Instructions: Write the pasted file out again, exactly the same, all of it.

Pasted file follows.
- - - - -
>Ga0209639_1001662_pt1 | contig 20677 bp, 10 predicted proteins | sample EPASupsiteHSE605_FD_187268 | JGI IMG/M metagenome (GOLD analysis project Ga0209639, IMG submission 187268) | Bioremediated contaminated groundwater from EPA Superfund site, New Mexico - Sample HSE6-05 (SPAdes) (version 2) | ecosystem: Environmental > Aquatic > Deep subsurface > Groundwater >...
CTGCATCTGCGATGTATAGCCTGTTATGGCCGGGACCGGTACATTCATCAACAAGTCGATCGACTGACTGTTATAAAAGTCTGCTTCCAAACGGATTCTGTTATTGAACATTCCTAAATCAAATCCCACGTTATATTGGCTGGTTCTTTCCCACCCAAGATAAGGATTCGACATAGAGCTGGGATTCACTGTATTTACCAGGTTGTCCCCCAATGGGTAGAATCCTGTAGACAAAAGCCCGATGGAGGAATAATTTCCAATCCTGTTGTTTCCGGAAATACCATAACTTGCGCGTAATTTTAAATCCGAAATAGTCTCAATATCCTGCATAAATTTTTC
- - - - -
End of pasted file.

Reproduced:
>Ga0209639_1001662_pt1 | contig 20677 bp, 10 predicted proteins | sample EPASupsiteHSE605_FD_187268 | JGI IMG/M metagenome (GOLD analysis project Ga0209639, IMG submission 187268) | Bioremediated contaminated groundwater from EPA Superfund site, New Mexico - Sample HSE6-05 (SPAdes) (version 2) | ecosystem: Environmental > Aquatic > Deep subsurface > Groundwater >...
CTGCATCTGCGATGTATAGCCTGTTATGGCCGGGACCGGTACATTCATCAACAAGTCGATCGACTGACTGTTATAAAAGTCTGCTTCCAAACGGATTCTGTTATTGAACATTCCTAAATCAAATCCCACGTTATATTGGCTGGTTCTTTCCCACCCAAGATAAGGATTCGACATAGAGCTGGGATTCACTGTATTTACCAGGTTGTCCCCCAATGGGTAGAATCCTGTAGACAAAAGCCCGATGGAGGAATAATTTCCAATCCTGTTGTTTCCGGAAATACCATAACTTGCGCGTAATTTTAAATCCGAAATAGTCTCAATATCCTGCATAAATTTTTC